The Reserve Bank of Australia predicts that rapid growth in home loan products with access to offset accounts is likely to continue among new borrowers.
In its latest Statement on Monetary Policy, released last week, the RBA noted that offset account balances currently amount to around $90 billion, equivalent to over six per cent of housing loans outstanding.
The RBA noted that offset account balances have been growing by approximately 30 per cent annually over recent years.
“This growth has the potential to continue as older loans that are less likely to have offset accounts are replaced with new loans, where it is more common to have an offset account,” the RBA said.
“Available redraw balances, at around $120 billion, are larger than offset account balances, but have grown at a pace closer to 10 per cent over recent years.”
Since offset account balances have been growing much more rapidly than housing credit, net housing debt is growing more slowly than housing credit; over the six months to June, annualised net housing debt growth was around six per cent, compared to seven per cent for housing credit growth, according to the central bank.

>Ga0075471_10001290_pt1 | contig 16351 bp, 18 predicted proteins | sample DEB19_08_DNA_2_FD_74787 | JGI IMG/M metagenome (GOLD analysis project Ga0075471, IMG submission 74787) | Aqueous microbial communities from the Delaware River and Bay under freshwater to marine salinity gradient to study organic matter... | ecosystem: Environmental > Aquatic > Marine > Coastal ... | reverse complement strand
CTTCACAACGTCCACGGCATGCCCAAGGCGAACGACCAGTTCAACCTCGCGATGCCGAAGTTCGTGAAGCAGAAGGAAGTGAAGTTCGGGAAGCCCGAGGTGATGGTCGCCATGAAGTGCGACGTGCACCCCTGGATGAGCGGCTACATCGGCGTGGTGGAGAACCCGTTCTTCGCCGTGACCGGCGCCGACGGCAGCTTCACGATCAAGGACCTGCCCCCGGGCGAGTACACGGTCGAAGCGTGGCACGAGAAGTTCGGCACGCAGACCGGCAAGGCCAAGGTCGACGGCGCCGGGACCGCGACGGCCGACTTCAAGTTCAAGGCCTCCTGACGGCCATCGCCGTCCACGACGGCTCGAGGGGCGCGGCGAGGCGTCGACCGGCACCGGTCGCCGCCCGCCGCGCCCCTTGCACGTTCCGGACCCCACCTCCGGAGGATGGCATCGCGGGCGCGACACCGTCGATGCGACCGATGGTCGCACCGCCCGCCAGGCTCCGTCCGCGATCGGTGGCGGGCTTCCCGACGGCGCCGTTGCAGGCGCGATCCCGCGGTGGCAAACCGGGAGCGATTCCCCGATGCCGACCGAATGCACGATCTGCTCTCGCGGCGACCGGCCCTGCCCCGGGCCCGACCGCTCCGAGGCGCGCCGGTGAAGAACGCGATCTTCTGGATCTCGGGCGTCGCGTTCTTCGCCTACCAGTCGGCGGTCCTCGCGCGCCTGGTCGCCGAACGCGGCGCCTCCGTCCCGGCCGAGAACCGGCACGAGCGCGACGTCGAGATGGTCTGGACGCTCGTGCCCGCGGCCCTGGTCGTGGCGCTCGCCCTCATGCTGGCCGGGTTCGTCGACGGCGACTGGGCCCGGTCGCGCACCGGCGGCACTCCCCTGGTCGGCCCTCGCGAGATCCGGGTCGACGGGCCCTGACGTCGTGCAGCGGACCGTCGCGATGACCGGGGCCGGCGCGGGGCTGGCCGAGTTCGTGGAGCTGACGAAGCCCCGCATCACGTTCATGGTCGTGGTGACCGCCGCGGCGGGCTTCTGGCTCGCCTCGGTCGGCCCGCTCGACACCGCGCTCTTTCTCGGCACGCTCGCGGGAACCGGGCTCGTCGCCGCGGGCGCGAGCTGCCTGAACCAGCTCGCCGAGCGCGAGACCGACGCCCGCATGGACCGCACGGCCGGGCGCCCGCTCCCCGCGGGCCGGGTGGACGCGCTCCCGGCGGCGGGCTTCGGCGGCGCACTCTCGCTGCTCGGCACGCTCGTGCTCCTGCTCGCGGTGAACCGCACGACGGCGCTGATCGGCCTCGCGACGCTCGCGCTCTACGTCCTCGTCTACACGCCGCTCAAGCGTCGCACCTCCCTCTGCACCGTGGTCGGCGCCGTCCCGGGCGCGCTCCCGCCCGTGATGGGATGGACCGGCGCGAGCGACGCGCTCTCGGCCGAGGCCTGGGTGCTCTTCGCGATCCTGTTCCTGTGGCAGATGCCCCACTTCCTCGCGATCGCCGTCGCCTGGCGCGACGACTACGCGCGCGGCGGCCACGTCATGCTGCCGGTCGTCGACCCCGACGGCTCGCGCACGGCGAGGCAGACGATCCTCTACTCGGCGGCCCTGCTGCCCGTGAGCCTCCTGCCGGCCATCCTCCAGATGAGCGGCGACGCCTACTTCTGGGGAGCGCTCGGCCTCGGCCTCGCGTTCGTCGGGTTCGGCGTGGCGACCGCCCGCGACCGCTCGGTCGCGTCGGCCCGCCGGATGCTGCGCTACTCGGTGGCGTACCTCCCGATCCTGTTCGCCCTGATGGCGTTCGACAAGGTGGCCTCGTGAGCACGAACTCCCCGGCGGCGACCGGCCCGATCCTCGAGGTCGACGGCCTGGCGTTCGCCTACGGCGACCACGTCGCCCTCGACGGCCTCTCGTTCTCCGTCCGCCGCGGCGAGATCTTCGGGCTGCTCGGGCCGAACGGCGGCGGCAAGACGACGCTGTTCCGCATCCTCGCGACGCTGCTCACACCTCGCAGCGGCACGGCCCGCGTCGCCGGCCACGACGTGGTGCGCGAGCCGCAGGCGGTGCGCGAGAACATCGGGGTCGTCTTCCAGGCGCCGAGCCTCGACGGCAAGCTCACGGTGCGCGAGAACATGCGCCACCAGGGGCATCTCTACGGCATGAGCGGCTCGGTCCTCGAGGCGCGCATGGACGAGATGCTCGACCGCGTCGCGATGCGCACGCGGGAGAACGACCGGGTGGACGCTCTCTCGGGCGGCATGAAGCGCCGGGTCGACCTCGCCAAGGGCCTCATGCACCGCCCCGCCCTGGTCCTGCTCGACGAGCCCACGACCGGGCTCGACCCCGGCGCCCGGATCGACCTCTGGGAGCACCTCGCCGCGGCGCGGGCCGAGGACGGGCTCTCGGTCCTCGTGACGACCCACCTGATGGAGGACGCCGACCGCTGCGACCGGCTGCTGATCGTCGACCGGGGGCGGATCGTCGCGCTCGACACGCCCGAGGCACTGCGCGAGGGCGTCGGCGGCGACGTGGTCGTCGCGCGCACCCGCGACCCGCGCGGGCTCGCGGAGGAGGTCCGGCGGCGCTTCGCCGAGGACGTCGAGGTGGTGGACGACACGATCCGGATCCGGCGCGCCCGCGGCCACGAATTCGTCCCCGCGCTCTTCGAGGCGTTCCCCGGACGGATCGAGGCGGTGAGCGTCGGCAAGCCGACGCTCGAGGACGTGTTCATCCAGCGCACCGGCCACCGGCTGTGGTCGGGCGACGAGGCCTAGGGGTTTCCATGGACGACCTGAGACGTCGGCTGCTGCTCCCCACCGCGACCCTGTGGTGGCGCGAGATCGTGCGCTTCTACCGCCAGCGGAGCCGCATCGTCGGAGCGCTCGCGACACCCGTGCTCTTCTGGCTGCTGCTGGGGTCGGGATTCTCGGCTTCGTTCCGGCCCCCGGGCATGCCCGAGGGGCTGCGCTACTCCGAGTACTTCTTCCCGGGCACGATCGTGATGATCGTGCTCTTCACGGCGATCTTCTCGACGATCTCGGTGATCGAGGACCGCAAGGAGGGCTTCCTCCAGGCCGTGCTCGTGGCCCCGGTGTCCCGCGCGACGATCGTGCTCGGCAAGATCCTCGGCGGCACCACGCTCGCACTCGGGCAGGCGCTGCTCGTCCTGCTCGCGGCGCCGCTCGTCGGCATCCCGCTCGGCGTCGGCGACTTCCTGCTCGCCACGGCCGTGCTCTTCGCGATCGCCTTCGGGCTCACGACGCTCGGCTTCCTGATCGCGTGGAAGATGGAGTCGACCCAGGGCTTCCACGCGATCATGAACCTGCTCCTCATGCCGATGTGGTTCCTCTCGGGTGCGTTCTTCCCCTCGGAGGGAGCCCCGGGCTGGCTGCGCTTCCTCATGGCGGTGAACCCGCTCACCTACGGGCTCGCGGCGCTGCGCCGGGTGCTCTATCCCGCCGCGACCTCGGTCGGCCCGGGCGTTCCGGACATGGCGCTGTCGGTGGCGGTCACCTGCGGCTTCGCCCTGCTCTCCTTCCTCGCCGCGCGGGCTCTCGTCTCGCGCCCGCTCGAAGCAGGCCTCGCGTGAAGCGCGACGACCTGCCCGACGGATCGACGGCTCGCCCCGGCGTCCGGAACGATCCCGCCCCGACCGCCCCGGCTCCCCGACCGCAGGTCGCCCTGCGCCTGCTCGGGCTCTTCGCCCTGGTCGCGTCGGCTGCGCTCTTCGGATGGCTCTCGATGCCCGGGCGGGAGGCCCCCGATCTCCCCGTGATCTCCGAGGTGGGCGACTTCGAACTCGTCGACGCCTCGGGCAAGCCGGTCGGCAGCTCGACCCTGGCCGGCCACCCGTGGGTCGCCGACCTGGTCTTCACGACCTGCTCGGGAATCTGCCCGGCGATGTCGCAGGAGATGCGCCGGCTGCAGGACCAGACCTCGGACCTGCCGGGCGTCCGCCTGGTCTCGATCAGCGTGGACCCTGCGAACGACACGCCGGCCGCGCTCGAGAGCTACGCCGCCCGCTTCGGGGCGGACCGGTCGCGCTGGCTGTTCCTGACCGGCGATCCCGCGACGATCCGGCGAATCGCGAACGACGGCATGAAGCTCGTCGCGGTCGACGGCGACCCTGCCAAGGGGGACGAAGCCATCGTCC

“The effect is slightly larger for credit extended to investors than to owner-occupiers, reflecting the fact that investor offset account balances have grown more quickly than balances for owner-occupiers,” it said.
“Offset account balances have also been making a significant contribution to household deposit growth; excluding offset account balances reduces growth in household deposits by around 1 percentage point to 7.5 per cent.”
[Related: Home loan demand on the rise]
James Mitchell has over eight years’ experience as a financial reporter and is the editor of Wealth and Wellness at Momentum Media.
He has a sound pedigree to cover the business of mortgages and the converging financial services sector having reported for leading finance titles InvestorDaily, InvestorWeekly, Accountants Daily, ifa, Mortgage Business, Residential Property Manager, Real Estate Business, SMSF Adviser, Smart Property Investment, and The Adviser.
He has also been published in The Daily Telegraph and contributed online to FST Media and Mergermarket, part of the Financial Times Group.
James holds a BA (Hons) in English Literature and an MA in Journalism.
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